You really have to hand it to Emile Ratelband.
Never heard of him? He is the Dutch motivational speaker who filed a lawsuit against his government to change his birth year from 1949 to 1969. That’s right – he wanted to be 49 instead of 69.
If only things were that simple. A court in the Netherlands last week shot down this crazy idea, but did tell him he can act as young as he likes. Sadly, he is still 69 years old.
He said he felt discriminated against because of his age professionally and – here’s the real reason – on dating apps. He said his doctor told him he had the body of a man in his 40s. Sadly for him, that 25-year-old woman he is trying to hook up with online still sees him as a creepy old man.
I don’t know how successful Ratelband is as a motivational speaker, but he has certainly motivated me. I am so motivated that I am going to just start randomly changing my realities.
For example, I would like everyone to know that I am now 35 years old. Yes, I was born a couple of years after I actually graduated from high school. Strange, right?
It’s a good thing that I am only 35 and am basically as fit as an Olympic athlete. I am going to need that when I travel to Mars as a scientist to study the red planet. Yes, I am also an astrophysicist.
So, I am young, super athletic and a super brainiac.
Yes, that all sounds weird – just as weird as randomly wiping two decades off of your age. To be serious, though, why do people want to change who they are?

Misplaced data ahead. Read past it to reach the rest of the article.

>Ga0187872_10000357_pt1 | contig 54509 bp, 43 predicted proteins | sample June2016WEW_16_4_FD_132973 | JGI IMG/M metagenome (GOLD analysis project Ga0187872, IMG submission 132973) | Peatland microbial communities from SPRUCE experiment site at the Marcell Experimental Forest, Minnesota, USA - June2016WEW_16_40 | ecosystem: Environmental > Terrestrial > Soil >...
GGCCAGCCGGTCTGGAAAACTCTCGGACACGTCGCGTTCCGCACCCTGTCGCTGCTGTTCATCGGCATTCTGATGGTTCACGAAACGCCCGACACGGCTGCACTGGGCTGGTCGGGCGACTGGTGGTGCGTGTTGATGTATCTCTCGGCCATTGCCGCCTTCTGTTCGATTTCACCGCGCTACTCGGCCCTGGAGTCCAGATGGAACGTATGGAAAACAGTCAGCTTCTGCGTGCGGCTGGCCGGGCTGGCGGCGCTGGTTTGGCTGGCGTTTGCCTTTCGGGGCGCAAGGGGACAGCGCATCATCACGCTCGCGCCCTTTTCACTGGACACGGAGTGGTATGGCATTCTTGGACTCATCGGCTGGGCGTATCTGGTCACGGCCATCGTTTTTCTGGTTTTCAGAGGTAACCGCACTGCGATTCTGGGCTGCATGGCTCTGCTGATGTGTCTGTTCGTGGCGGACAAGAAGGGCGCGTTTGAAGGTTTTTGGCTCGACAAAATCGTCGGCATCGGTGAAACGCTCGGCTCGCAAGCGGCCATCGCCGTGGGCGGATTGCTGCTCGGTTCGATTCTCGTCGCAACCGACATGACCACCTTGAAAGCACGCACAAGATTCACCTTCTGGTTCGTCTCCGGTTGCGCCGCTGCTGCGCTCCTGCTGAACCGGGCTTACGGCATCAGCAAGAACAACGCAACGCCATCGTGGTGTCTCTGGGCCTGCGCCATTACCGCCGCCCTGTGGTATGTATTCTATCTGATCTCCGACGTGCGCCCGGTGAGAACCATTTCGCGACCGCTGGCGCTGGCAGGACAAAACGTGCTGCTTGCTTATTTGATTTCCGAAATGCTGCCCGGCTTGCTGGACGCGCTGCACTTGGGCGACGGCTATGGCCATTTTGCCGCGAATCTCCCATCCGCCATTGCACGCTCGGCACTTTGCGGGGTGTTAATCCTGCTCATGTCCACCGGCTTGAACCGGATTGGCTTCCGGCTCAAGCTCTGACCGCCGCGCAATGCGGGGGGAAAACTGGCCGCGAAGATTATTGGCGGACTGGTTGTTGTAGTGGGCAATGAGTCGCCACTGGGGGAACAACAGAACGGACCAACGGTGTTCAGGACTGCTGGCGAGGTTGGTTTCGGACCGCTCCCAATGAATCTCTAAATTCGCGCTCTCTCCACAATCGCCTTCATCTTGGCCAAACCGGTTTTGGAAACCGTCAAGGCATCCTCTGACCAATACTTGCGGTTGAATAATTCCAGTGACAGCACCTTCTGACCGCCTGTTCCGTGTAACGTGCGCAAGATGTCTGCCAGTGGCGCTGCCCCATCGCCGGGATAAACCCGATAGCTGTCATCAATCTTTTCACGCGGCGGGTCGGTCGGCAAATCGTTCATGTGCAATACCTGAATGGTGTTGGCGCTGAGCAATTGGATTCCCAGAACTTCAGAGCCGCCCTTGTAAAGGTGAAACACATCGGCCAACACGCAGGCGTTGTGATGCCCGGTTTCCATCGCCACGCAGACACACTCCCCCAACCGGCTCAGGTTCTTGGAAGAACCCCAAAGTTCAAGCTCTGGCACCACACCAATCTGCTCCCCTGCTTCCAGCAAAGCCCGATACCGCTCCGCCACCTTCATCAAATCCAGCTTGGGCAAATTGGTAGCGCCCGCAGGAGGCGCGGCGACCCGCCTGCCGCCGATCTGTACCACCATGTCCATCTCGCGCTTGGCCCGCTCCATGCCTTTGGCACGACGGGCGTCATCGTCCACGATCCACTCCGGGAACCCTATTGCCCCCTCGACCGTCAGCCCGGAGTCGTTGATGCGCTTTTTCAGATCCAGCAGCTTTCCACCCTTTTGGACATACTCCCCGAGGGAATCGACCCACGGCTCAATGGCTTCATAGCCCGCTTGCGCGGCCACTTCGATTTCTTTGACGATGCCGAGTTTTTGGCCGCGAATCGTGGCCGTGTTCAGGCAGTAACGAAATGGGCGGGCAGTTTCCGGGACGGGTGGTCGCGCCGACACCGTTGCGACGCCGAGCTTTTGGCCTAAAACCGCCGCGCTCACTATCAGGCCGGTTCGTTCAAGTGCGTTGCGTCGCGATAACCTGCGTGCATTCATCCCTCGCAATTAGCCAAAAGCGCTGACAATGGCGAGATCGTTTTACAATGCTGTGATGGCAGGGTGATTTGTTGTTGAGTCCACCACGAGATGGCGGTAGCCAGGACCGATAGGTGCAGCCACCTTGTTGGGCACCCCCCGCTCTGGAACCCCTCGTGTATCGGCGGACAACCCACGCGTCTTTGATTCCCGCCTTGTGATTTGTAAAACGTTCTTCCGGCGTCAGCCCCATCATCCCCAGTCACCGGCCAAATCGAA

I don’t know about you, but I have been working on myself for 55 years now. OK, maybe 53 years. Those first couple of years are spent trying to master things like walking, talking and not to spitting up on your onesie.
But after that we are working on becoming who we are meant to be. And it takes a lot of years and a lot of mistakes to get it anywhere close to right. And many people don’t ever get it right, even if you have a very liberal interpretation of what “right” is. Just watch an episode of “Live P.D.” and you will see what I mean.
People spend a lot of time these days trying to escape from reality, and I completely understand that. Movies are an escape from reality. Great books are, too. So are video games and theme parks. We have built entire industries around escaping reality, and there is nothing wrong with that.
But if you are 69 years old, you are 69 years old. If you are fat, you can lose weight. If you are uneducated, you can go to school. But if you are 69, you can’t magically be 49 again.
But that’s OK. You earned those 69 years. You earned those life lessons that you have hopefully taken to heart and learned from.
Personally, I wouldn’t want to be 35 again. I didn’t know nearly as much then as I know now. I am a better, more complete person now.
I do wish I had the hair I had at that age, however. Can we make that happen?